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Mol Microbiol. 2006 Jan;59(1):193-201.

Bile acids stimulate biofilm formation in Vibrio cholerae.

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Department of Microbiology and Molecular Genetics, Harvard Medical School, 200 Longwood Avenue, Boston, MA 02115, USA.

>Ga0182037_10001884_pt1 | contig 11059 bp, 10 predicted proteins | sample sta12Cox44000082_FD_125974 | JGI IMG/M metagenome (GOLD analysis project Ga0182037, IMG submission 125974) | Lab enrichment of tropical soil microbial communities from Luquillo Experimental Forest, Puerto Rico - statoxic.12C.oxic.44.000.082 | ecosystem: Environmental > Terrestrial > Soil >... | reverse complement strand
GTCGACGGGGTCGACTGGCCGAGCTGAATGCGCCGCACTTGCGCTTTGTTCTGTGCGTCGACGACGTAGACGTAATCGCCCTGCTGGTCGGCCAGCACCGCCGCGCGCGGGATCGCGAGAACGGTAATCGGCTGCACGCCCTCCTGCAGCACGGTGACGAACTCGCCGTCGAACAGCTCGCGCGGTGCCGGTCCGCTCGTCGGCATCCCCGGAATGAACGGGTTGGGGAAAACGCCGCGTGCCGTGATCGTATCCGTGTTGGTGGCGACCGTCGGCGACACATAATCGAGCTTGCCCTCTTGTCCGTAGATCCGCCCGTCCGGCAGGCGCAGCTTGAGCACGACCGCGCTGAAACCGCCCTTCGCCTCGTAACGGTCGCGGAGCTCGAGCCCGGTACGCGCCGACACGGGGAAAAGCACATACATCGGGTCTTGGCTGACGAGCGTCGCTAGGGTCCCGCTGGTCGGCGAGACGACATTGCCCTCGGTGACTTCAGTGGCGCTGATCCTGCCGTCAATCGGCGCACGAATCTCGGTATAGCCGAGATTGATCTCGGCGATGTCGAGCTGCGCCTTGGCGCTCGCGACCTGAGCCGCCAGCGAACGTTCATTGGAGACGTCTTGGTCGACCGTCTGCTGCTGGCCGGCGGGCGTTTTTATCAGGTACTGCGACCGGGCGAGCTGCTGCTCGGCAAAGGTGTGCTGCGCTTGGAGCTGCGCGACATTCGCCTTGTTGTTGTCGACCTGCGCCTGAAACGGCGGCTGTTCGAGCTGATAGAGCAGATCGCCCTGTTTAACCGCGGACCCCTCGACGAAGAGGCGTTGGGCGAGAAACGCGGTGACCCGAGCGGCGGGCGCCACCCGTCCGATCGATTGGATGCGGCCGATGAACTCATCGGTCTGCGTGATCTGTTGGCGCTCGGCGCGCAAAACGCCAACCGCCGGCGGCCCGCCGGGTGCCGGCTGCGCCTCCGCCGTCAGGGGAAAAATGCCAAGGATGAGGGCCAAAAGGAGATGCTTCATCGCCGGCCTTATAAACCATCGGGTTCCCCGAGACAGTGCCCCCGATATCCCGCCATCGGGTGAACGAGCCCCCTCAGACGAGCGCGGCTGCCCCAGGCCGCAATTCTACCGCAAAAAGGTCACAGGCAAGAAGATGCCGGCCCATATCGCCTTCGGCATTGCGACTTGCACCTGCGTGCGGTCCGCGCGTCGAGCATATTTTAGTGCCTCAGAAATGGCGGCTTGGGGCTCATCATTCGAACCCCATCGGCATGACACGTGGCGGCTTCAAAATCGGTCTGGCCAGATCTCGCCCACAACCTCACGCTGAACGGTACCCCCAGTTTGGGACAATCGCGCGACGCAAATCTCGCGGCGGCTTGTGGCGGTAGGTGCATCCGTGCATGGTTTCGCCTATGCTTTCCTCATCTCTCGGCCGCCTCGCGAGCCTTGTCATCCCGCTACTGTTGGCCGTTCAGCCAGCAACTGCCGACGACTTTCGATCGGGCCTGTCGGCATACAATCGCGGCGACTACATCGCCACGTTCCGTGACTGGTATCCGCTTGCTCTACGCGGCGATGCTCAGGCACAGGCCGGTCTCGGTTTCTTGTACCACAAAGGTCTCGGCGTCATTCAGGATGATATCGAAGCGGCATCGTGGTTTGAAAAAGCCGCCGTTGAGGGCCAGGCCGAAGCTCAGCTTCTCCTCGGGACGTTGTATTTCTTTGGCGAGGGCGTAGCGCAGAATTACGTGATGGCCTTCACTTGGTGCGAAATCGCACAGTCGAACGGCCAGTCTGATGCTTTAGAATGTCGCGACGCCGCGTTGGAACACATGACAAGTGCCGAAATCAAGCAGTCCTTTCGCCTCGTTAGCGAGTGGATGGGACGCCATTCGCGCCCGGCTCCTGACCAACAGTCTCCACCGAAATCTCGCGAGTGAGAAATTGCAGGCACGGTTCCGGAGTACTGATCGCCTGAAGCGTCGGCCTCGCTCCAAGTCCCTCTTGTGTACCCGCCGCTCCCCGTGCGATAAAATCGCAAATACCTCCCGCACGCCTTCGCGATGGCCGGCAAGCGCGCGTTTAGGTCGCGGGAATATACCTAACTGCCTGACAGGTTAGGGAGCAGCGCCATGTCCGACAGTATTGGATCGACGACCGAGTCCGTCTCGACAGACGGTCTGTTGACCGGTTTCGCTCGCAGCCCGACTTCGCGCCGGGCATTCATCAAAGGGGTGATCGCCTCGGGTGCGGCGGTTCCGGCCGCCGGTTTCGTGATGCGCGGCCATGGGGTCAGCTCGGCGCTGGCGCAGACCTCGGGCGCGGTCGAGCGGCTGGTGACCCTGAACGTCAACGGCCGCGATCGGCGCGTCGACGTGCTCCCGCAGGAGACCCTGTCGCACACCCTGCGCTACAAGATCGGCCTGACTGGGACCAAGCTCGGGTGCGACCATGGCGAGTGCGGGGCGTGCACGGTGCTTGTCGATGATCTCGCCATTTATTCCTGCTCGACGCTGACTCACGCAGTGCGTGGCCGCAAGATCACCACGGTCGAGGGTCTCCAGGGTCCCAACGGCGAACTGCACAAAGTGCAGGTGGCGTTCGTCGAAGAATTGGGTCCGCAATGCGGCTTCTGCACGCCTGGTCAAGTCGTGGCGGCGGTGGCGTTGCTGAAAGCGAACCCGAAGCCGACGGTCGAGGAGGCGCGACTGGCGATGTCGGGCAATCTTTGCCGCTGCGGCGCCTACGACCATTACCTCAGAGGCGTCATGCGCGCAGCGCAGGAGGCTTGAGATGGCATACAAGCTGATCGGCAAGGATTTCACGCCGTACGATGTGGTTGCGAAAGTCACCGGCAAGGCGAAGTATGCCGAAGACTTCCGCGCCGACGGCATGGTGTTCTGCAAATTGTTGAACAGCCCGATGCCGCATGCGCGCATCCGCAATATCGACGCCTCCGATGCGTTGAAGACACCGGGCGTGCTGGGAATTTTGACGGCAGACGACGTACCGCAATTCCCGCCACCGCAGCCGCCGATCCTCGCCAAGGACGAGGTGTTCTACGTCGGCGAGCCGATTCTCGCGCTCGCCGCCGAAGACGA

Vibrio cholerae is a Gram-negative bacterium that causes the acute diarrhoeal disease cholera. After the bacterium is ingested, it passes through the digestive tract, encountering various environmental stresses including the acidic milieu of the stomach and the toxic effects of bile in the duodenum. While these stresses serve as part of a host defence system, V. cholerae has evolved resistance mechanisms that allow it to evade these defences and establish infection. We examined the expression profiles of V. cholerae in response to bile or bile acids and found an induction of biofilm genes. We found that V. cholerae shows significantly enhanced biofilm formation in response to bile acids, and that bacteria within the biofilm are more resistant to the toxicity of bile acids compared with planktonic cells. Bile acid induction of biofilms was found to be dependent on the vps genes (Vibrio polysaccharide synthesis) and their transcriptional activator VpsR, but VpsT is not required. These results contribute to the developing picture of a complex relationship between V. cholerae and its environment within the host during infection.

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